This wasn’t really his fault. Once in a while a gunsmith approaches a gun writer and offers to make a rifle for a discounted price, hoping for some publicity. The guy approached me and I accepted his offer, without really understanding his background. I solved the problem by installing a lightweight Bansner High-Tech stock on the .260 myself, and switching to much lighter scope mounts, whereupon the rifle weighed a little less than 8 pounds. But if I were looking for a gunsmith to make a lightweight custom rifle I’d go to Melvin Forbes, Mark Bansner, or somebody else who frequently makes lightweights.
Similarly, if I wanted a rifle for African big game, I’d find a gunsmith who has some experience in Africa, like D’Arcy Echols. Many gunsmiths have relatively little experience in big game hunting, but somehow know all about building any sort of big game rifle. I once tested a .458 Winchester Magnum made by a traditional-rifle gunsmith on a commercial Mauser action. The stock was so bulky the bolt handle’s knob barely stuck out beyond the wood, not the ideal combination when a Cape buffalo charges. But by golly the wood was pretty, and the checkering fancy. It turned out the guy’s total hunting experience was Texas deer hunting.
This brings up your wishes vs. the gunsmith’s. You may want a certain feature, for example perhaps a detachable magazine. The gunsmith may recommend against it, not because he dislikes detachable magazines but because he hasn’t found a detachable magazine that will consistently work with the cartridge you want. It would be smart to listen to him.
On the other hand, if he simply rejects all your ideas with no real reason, or doesn’t ask for many details, he might not be an actual custom gunsmith. Many gunsmiths who claim to make custom rifles actually make one type of rifle, their way.
It can help to obtain some references from any potential gunsmith, but today a lot of information on various custom gunsmiths can be found on Internet chat rooms, such as 24hourcampfire.com. You’ll have to sift through a bunch of opinions to get anywhere near the truth, since the Internet makes experts out of everybody able to type (though not necessarily spell). But cyberspace can provide some useful information.
Aside from cost, one reason synthetic-stocked custom rifles are so popular is the entire job can be done in one shop. Two modern-type gunsmiths I’ve used who do provide exactly what the customer wants are Mark Bansner and Charlie Sisk. In fact Mark even makes his own High-Tech synthetic stocks, and Charlie has put them on all the rifles he’s made for me.
In recent years I’ve used Kilimanjaro Rifles for wood-stocked rifles. The stocks all feature their Stealth lamination process, with a strip of wood cut out of the center of the blank and then reversed, and most people don’t realize the wood is laminated unless it’s pointed out. While Kilimanjaro offers rifles designed around basic models, they’ll also build stocks to fit the exact shape of the customer, like the stock on my wife Eileen’s .308 Winchester.
Once you decide on a gunsmith, don’t send more than the deposit they request. Some clients don’t trust themselves with their own money, afraid they’ll spend it on something else before their custom rifle gets finished, so they send the gunsmith a couple hundred bucks now and then. But like taxidermists, most gunsmiths finish jobs quicker when they get paid at the finish line. One long-time custom ’smith (who actually does everything from metal-work to walnut stocks) doesn’t take deposits, admitting he’s more motivated by dollars dancing at the end of the project. Of course, he’s in high demand, so normally doesn’t deliver rifles by next deer season.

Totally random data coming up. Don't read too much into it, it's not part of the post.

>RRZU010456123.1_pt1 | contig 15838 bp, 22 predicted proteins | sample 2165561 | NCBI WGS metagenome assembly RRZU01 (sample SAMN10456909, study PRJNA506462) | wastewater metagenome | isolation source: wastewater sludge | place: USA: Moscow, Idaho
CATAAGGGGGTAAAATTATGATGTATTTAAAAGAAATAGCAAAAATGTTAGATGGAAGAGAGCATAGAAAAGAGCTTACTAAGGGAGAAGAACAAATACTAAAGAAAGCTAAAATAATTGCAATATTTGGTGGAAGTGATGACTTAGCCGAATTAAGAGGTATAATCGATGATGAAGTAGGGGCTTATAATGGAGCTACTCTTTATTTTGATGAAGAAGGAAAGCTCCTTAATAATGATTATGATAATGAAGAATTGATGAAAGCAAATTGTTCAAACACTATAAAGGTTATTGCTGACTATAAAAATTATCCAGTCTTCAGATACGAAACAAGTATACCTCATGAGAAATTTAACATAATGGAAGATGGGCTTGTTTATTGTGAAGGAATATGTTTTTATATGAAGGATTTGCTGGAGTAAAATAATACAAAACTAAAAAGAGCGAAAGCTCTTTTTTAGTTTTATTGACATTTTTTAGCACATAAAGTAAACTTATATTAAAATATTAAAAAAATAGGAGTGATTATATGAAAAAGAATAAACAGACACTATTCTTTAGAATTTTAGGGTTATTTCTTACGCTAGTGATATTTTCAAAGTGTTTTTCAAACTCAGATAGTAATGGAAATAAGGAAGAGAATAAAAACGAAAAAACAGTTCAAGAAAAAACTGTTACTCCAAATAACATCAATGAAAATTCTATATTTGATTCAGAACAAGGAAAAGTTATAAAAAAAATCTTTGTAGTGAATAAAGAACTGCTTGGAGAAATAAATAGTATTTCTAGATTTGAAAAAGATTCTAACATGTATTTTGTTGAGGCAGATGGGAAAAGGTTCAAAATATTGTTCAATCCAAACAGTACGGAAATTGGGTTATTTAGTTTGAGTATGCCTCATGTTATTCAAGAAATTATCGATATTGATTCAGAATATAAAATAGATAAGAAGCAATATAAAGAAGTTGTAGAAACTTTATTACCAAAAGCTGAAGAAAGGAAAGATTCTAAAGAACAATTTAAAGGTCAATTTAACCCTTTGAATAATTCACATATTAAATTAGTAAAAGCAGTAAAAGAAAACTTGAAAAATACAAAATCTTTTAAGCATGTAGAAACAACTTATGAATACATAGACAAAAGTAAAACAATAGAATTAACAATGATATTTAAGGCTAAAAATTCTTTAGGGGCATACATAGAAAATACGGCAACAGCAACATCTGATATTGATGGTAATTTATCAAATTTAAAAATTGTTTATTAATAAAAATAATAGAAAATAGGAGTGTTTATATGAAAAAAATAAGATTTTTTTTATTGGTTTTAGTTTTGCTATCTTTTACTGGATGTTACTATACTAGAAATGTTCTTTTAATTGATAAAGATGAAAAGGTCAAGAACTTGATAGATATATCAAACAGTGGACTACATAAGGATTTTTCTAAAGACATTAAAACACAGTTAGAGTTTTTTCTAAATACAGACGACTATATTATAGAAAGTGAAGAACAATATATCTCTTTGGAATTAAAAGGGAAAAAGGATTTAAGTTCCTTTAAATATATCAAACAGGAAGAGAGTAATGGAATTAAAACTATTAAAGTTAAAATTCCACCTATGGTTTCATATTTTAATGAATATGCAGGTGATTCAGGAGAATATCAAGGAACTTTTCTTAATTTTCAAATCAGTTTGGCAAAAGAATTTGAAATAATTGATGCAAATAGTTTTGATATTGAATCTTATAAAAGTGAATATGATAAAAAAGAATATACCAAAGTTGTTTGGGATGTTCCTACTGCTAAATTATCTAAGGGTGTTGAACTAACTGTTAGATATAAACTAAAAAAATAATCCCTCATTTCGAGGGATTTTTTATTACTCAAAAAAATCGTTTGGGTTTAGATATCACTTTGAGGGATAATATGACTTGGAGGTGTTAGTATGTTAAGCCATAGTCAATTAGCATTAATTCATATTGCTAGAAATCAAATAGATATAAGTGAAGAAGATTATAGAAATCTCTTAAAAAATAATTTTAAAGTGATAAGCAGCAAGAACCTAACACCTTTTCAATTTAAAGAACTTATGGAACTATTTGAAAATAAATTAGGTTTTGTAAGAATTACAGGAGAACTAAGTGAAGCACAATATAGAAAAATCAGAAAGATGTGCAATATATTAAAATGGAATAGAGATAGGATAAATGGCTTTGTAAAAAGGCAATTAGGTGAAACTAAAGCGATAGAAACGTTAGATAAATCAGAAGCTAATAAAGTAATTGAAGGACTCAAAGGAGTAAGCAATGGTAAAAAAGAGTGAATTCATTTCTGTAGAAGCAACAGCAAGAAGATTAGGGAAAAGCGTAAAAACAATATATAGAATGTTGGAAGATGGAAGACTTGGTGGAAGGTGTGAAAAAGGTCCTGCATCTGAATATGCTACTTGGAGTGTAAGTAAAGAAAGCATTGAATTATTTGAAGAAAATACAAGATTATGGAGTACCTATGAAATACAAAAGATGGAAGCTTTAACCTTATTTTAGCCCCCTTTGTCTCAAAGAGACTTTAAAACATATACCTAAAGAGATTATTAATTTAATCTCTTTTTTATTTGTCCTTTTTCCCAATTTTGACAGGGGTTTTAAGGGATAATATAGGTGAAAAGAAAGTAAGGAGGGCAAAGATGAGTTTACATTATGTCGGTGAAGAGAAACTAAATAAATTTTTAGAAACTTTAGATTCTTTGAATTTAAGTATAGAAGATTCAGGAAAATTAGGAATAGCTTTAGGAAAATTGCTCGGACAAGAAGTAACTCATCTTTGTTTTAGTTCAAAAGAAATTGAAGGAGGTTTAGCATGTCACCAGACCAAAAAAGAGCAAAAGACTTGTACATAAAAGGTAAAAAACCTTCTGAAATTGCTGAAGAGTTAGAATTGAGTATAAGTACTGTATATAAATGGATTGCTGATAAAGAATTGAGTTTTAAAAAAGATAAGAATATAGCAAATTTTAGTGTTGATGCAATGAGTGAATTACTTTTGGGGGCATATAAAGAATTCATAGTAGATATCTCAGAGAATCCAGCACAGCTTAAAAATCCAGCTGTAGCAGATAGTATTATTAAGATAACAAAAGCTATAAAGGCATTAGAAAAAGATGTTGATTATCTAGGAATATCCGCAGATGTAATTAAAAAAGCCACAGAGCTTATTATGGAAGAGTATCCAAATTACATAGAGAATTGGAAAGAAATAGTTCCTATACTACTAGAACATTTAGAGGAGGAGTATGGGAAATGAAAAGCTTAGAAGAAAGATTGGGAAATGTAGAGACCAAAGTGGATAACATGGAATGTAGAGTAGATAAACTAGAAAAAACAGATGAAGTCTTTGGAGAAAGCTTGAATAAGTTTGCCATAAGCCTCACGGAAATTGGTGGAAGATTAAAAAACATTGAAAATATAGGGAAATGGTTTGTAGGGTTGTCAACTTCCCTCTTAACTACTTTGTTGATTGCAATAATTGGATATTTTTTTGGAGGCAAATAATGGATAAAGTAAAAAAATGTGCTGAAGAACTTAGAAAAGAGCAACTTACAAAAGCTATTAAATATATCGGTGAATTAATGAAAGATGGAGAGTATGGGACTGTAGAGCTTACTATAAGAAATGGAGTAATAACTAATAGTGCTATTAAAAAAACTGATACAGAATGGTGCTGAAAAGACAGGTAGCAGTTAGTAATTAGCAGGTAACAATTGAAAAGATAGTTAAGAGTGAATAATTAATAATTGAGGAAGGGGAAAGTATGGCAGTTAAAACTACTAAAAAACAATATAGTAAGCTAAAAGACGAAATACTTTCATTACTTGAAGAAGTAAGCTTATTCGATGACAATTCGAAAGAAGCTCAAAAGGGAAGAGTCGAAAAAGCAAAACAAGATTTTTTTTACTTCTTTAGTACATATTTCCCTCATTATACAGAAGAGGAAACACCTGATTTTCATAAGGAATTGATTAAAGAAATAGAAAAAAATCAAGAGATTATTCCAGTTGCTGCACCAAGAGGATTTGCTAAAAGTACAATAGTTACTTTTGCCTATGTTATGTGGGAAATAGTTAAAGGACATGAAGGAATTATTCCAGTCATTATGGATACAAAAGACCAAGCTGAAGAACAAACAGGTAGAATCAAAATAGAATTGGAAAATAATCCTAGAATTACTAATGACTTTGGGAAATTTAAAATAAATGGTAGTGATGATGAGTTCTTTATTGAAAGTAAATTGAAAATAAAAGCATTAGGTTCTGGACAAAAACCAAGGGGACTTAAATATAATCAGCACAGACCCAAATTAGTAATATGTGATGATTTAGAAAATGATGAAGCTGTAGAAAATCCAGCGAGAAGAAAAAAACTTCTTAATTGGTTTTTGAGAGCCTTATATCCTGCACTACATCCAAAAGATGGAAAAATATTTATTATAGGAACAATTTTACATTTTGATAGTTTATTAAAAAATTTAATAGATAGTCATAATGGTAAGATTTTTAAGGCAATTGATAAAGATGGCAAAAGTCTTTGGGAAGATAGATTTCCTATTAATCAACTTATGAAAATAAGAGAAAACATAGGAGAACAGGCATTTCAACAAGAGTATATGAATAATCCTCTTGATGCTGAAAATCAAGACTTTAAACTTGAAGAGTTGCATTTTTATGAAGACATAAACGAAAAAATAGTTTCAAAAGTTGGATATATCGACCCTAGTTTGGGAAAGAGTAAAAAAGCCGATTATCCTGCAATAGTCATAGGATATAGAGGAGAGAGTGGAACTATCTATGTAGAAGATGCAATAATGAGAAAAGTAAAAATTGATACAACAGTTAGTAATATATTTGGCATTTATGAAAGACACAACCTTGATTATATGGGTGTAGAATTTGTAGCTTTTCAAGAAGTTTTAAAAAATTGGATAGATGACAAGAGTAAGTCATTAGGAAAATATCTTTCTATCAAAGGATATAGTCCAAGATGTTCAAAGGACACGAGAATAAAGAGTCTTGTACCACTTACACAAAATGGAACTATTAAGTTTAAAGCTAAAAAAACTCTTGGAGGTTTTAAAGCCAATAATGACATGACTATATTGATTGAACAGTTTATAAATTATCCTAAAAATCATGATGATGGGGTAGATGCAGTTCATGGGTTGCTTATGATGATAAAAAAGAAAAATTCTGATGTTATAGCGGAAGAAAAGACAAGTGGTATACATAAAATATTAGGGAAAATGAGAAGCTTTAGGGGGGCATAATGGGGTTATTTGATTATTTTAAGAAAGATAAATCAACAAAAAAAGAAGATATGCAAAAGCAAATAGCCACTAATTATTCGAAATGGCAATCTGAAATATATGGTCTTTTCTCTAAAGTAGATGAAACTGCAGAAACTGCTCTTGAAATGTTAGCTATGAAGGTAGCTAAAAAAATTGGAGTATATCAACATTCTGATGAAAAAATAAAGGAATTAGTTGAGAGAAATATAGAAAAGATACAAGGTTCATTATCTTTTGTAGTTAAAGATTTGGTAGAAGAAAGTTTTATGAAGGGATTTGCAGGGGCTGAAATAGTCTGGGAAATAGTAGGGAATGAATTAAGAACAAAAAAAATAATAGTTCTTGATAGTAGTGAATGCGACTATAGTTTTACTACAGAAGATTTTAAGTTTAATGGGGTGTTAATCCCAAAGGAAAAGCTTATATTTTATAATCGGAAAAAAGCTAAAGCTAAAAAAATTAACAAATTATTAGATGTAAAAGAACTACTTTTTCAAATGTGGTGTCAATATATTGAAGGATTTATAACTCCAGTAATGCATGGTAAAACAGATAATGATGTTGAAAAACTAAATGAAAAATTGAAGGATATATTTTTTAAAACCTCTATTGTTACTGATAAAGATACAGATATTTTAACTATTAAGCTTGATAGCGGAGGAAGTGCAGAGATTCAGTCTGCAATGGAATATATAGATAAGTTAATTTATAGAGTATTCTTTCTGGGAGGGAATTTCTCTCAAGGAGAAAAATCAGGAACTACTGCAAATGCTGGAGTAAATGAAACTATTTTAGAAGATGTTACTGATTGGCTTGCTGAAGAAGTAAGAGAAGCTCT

When your perfect rifle shows up there are several common reactions. One is happiness, especially if everything ends up the way you wanted. A second is a desire for yet another custom rifle. This isn’t a bad thing—unless you can’t afford it, so end up selling the first rifle to pay for the second. Believe it or not, this is a common syndrome, especially among fans of synthetic-stocked custom rifles.
Shooters who order wooden-stocked rifles seem to hold onto them, partly because the fancy wood, the checkering, and the dimensions of the stock are just as individual as the customer. Plus the rifle usually costs a lot more than a synthetic-stocked rifle, and the wait is longer. The cartridge is also usually a classic, often a round the client’s used for decades before finally springing for his dream rifle. Such customers are usually old enough to truly know what they want, so normally remain satisfied once the rifle’s in their hands.
This custom 7×57 was made on a Remington 700 action and a Bansner High-Tech stock,
and shot beautifully with 140-grain Nosler Partition. But the gunsmith put a
slow-twist barrel on it, without informing John, who discovered it wouldn’t
shoot any bullets longer than 140-grain Nosler Partitions.
Shooters who order synthetic-stocked rifles, on the other hand, tend to follow fads. By the time their new rifle shows up, another trendy cartridge has popped up on the Internet chat rooms, like spring fashions in Paris. Some are very experienced shooters, but some aren’t, since on average they’re younger than clients who order traditional custom rifles. Instead of ordering a rifle chambered for a cartridge they know will work, they’re hoping a new cartridge or rifle will change their lives. If it doesn’t, then they’re on to another project. Often they have several custom rifles in the works at once, and some rifles even get aborted before the finishing line. The Classified section of 24hourcampfire.com almost always has a few ads for an action, stock and barrel somebody’s purchased for their dream rifle, but now they’re selling the parts to finance some other trendy rifle.
This doesn’t mean either approach is right or wrong. The main point of a custom rifle isn’t just a finer firearm, whether in looks or function, but the fun of dreaming up a rifle as an extension of ourselves, and not just a tool we buy at a local store, like a post-hole digger. It’s immaterial whether the rifle is a classic made of walnut and blued steel we’ll treasure for decades, or another milepost along a highway of rifles. It’s us.
By John Barsness
Ballard Rifle and Cartridge Company
9562 Sand Lake Hwy.
Onsted, MI 49265
High Tech Specialties, Inc.
P.O. Box 839, Adamstown, PA 19501
D’Arcy Echols & Co.
98 W. 300 S., Millville, UT 84326
Brian Gouse Engraving & Gun Sales
234 Montana St., Hinsdale, MT 59241
707 Richards St., Ste. 201, Honolulu, HI 96813
New Ultra Light Arms
P.O. Box 340, Granville, WV 26534
400 County Rd. 2340, Dayton, TX 77535
Lock, Stock & Barrel
P.O. Box 460304, Huson, MT 59846